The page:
A 101 on (PD)^2 at MICDS
Math and Psychology Teacher Aaron Proctor is constantly thinking about thinking — and not just about his own thinking, but his students’ as well. In fact, last year, his Professional Development (known at MICDS as (PD) ^2—pronounced PD squared) goal was to improve his use of formative assessments. Formative assessments are activities or lessons that help a teacher understand how effective their teaching methods are, or where in the unit there might be gaps in learning. One of Proctor’s most effective assessments last year was a lesson called “My Favorite No.”
“I give the students a warm-up problem, exercise or writing prompt,” Proctor said. “They turn them in without their names on them, and I look for the answers that are incorrect. Then I choose my favorite wrong answer — the one that offers the most potential for classroom learning. We project it in front of the class and talk about why it’s not right. It allows me to track what my students might not be understanding, and it gives the students a chance to celebrate and learn from their mistakes. It also enhances the way they think about the reasoning process — a concept called metacognition.”
Each month for the entire academic year, Proctor chose a different formative assessment and applied it in the classroom. Another successful assessment involved using the walls of the classroom to chart individual personal experiences and how they relate directly to the unit’s learning modules. No matter the assessment, Proctor constantly received feedback from his students about how his teaching impacted their own understanding of the content.
What is (PD)^2?
Forming a singular teaching goal and implementing that goal during a set amount of time is the professional development norm at MICDS — a process created by department chairs, deans and faculty and officially called (PD) ^2, professional development powered by Danielson.
“Two years ago, we went through the design thinking process to fully address our own community — to create a program that fills our specific needs rather than a model that’s been used at another school. It is valuable because our investment in it is greater,” said JK-12 English Department Chair Lynn Mittler, who helped oversee the shift in the School’s approach to professional growth.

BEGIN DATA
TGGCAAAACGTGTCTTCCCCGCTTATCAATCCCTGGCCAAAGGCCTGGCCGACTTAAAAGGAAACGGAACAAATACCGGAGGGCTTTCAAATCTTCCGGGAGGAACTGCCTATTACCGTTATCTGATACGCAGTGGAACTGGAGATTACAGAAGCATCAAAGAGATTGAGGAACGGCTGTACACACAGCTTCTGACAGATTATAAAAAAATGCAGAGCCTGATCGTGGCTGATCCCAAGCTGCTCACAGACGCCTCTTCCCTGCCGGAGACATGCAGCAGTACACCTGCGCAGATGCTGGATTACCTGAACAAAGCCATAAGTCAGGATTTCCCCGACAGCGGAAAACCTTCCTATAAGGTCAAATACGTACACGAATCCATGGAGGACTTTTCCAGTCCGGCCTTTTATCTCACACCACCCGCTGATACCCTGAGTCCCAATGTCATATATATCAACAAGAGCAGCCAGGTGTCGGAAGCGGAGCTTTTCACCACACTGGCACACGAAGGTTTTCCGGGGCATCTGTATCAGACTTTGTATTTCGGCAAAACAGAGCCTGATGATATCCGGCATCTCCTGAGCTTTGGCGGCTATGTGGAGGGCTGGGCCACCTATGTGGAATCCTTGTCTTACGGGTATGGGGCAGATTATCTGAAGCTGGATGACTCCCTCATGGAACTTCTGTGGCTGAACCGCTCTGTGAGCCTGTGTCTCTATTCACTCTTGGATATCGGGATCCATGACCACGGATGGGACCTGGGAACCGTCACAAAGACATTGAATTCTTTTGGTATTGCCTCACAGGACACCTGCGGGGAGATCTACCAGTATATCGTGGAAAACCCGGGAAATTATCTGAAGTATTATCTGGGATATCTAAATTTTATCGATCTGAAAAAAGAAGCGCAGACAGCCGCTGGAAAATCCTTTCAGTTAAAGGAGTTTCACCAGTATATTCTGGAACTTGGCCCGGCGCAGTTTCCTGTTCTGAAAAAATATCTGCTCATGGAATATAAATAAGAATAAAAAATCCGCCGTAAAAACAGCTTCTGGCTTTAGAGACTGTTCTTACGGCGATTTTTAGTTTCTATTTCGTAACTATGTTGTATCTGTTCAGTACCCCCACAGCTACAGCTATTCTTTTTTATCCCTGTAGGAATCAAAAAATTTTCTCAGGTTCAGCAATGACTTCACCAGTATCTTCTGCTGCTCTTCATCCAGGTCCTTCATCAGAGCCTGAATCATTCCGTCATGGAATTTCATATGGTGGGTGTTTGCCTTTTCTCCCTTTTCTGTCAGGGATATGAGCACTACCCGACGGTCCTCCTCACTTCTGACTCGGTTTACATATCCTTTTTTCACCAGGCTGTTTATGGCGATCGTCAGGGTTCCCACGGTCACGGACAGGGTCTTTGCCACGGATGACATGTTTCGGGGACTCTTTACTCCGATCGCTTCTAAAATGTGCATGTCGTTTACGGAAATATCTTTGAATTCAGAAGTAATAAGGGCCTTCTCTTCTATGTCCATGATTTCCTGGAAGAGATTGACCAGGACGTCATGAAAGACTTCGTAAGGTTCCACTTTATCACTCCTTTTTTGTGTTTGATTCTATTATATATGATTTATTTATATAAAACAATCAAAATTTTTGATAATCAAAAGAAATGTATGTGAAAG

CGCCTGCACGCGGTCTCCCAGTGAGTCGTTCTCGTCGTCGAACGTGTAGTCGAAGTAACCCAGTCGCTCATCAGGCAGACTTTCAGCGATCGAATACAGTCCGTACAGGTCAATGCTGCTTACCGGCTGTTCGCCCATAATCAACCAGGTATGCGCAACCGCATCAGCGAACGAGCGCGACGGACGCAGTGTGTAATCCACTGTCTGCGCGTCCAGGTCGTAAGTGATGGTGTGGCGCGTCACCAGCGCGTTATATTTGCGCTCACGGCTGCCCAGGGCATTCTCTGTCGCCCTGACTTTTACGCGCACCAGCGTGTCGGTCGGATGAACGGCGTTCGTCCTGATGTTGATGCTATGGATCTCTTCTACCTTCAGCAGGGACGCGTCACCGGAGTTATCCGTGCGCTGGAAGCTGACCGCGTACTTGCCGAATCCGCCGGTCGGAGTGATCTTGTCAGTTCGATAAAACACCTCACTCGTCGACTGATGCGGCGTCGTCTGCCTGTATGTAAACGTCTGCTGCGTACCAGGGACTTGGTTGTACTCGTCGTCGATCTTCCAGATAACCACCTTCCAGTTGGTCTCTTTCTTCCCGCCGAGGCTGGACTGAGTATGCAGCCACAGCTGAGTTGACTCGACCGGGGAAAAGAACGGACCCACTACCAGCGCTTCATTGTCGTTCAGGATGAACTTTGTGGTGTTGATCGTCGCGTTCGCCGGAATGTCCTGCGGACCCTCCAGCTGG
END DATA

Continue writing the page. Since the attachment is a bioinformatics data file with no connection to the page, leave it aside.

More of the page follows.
Since then, (PD) ^2 has replaced the age-old idea of goal-setting at the beginning of the year and self-reflection at the end of the year — a process that many schools still implement but one that often doesn’t engender actionable or quantifiable growth in teachers. Instead, (PD) ^2 at MICDS is ongoing and organic. It transcends the academic year and joins teachers together under a common desire to improve.
“The themes surrounding (PD) ^2 at MICDS are: authenticity, ownership and transparency. At a place like MICDS where everyone has an extremely high growth mindset, this system works extremely well, mostly because teachers take ownership of the process,” said Proctor.
Forming Accountabilibuddies (Say What?)
At MICDS, collaboration and feedback are important parts of the learning process for students — and teachers too. When teachers create goals to improve their effectiveness, they work closely with one other teacher to track their progress, and vice versa. At MICDS, we call this relationship an “accountabilibuddy.”
“An ‘accountabilibuddy’ is like a workout buddy who holds you accountable to doing your part,” said Mittler. “Teachers meet with their accountabilibuddies monthly to debrief where they are with their goal. Subsequently, they document those conversations and reflections.”
The relationships teachers form help them become more transparent about their desire to improve and the actionable steps they are taking to do so. Mittler adds, “Talking through your work with a colleague helps crystallize your own thinking and gives your colleague great ideas as well.”
Getting Down with the Danielson Framework
Another component of (PD) ^2 is the Danielson Framework — a prominent teaching and learning framework created by Charlotte Danielson that guides conversations around successful teaching and learning.
“Danielson gives us the common vocabulary to talk about good teaching,” said Proctor. “Whatever goal a teacher is working on — it should be tied somehow to Danielson.”
The Danielson Framework is made up of four domains: planning and preparation, the classroom environment, professional responsibilities and instruction. So, for a goal such as Proctor’s desire to improve formative assessment, the primary components of that goal would fall within two domains: planning and preparation and instruction. However, the secondary components might fall into the other two: the classroom environment and professional responsibilities.
For another faculty member, her goal might be to improve her rapport with students, one that would fit squarely into the classroom environment domain. During her time working on that goal, she might video-record her interactions with students and play them back for feedback. Or, she might observe a classroom where a faculty member has been known to have positive rapport. Conversely, she might have another teacher observe her. In addition, she might continually survey her students. Once that teacher has documented her growth and can conclude goal-achievement, she chooses another goal to work on. All the while, she continues to sharpen those teaching tools she now has in her toolbox.
“The core underlying philosophy of (PD) ^2 is that, rather than forcing our teachers to fit into a system that’s artificial, let’s make the system mold around what we are already trying to do as educators. It puts an innovative spin on professional growth,” said Proctor.